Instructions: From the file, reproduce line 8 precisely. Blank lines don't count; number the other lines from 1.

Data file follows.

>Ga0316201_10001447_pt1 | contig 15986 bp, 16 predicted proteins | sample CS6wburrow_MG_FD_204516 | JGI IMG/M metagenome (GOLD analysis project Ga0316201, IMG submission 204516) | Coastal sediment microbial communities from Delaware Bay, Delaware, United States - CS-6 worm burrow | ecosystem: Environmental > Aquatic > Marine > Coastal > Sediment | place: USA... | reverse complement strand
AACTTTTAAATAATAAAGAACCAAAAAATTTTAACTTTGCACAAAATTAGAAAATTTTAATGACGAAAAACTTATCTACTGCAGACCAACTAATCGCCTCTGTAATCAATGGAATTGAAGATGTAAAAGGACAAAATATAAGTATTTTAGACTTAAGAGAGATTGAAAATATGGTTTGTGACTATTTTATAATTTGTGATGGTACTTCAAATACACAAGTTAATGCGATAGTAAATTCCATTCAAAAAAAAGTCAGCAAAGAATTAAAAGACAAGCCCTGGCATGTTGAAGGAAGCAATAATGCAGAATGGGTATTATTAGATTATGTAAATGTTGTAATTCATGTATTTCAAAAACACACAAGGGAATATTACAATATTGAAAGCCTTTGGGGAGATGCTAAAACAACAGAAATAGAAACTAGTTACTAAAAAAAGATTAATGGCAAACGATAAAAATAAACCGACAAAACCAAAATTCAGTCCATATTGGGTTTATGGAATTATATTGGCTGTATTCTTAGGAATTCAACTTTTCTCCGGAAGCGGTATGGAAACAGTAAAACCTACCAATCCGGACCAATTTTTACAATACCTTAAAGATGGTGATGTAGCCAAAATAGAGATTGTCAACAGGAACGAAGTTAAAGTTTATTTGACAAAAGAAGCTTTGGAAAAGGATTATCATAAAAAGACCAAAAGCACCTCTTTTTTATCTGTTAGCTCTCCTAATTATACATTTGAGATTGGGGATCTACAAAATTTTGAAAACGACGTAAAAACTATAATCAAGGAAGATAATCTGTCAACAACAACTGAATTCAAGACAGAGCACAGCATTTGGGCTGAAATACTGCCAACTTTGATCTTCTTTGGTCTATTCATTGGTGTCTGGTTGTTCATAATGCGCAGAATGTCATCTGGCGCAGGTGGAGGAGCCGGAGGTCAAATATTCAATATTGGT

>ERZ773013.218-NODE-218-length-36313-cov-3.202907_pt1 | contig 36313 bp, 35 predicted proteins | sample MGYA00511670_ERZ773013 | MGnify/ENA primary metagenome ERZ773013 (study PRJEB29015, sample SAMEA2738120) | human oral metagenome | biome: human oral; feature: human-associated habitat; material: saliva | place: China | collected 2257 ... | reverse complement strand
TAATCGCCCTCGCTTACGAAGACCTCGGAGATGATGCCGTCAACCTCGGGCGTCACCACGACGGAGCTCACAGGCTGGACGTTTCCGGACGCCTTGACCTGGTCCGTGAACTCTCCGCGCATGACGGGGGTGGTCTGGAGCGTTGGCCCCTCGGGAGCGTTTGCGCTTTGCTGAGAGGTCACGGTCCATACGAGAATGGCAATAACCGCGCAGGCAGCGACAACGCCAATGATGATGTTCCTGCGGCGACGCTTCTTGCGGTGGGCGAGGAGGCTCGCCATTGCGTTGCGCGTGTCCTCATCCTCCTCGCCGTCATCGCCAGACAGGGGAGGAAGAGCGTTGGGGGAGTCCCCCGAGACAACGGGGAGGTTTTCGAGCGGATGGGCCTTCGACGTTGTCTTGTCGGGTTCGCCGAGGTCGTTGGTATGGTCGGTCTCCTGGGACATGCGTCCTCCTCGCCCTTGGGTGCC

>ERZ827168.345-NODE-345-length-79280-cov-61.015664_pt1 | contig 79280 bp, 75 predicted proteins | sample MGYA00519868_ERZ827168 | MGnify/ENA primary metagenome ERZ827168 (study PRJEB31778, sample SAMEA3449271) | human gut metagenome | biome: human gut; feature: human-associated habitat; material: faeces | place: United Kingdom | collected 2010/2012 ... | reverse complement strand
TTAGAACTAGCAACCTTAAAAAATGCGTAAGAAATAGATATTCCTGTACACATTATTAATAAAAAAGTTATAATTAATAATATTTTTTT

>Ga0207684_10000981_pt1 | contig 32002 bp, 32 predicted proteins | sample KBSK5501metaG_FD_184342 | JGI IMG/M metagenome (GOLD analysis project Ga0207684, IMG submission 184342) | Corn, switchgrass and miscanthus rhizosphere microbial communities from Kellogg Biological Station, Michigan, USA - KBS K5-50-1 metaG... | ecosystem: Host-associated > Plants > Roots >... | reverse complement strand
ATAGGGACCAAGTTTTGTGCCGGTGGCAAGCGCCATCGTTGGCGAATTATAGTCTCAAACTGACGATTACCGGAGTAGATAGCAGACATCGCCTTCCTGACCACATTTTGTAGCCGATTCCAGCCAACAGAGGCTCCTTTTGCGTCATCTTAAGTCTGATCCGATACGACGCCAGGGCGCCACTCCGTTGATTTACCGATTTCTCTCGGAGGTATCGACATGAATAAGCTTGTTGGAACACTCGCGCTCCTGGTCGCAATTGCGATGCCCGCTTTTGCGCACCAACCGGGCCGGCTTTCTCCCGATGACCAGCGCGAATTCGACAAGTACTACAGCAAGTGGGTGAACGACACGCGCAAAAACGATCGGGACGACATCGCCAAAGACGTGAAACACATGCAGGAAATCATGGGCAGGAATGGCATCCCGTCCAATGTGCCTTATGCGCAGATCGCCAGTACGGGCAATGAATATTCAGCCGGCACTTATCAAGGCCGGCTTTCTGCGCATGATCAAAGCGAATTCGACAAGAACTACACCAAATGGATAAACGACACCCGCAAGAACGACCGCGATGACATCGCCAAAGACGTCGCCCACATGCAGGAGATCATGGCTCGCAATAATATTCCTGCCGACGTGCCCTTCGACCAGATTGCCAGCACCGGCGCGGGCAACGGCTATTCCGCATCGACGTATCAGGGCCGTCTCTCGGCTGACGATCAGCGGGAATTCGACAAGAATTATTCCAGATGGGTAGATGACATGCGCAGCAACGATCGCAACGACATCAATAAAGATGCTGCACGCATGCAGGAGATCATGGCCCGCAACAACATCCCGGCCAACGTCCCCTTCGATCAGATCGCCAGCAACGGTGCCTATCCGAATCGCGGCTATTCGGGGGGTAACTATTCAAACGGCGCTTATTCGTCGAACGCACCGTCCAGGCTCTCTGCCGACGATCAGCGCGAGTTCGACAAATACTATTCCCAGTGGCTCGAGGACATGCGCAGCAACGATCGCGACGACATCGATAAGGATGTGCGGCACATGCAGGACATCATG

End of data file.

ATAGGGACCAAGTTTTGTGCCGGTGGCAAGCGCCATCGTTGGCGAATTATAGTCTCAAACTGACGATTACCGGAGTAGATAGCAGACATCGCCTTCCTGACCACATTTTGTAGCCGATTCCAGCCAACAGAGGCTCCTTTTGCGTCATCTTAAGTCTGATCCGATACGACGCCAGGGCGCCACTCCGTTGATTTACCGATTTCTCTCGGAGGTATCGACATGAATAAGCTTGTTGGAACACTCGCGCTCCTGGTCGCAATTGCGATGCCCGCTTTTGCGCACCAACCGGGCCGGCTTTCTCCCGATGACCAGCGCGAATTCGACAAGTACTACAGCAAGTGGGTGAACGACACGCGCAAAAACGATCGGGACGACATCGCCAAAGACGTGAAACACATGCAGGAAATCATGGGCAGGAATGGCATCCCGTCCAATGTGCCTTATGCGCAGATCGCCAGTACGGGCAATGAATATTCAGCCGGCACTTATCAAGGCCGGCTTTCTGCGCATGATCAAAGCGAATTCGACAAGAACTACACCAAATGGATAAACGACACCCGCAAGAACGACCGCGATGACATCGCCAAAGACGTCGCCCACATGCAGGAGATCATGGCTCGCAATAATATTCCTGCCGACGTGCCCTTCGACCAGATTGCCAGCACCGGCGCGGGCAACGGCTATTCCGCATCGACGTATCAGGGCCGTCTCTCGGCTGACGATCAGCGGGAATTCGACAAGAATTATTCCAGATGGGTAGATGACATGCGCAGCAACGATCGCAACGACATCAATAAAGATGCTGCACGCATGCAGGAGATCATGGCCCGCAACAACATCCCGGCCAACGTCCCCTTCGATCAGATCGCCAGCAACGGTGCCTATCCGAATCGCGGCTATTCGGGGGGTAACTATTCAAACGGCGCTTATTCGTCGAACGCACCGTCCAGGCTCTCTGCCGACGATCAGCGCGAGTTCGACAAATACTATTCCCAGTGGCTCGAGGACATGCGCAGCAACGATCGCGACGACATCGATAAGGATGTGCGGCACATGCAGGACATCATG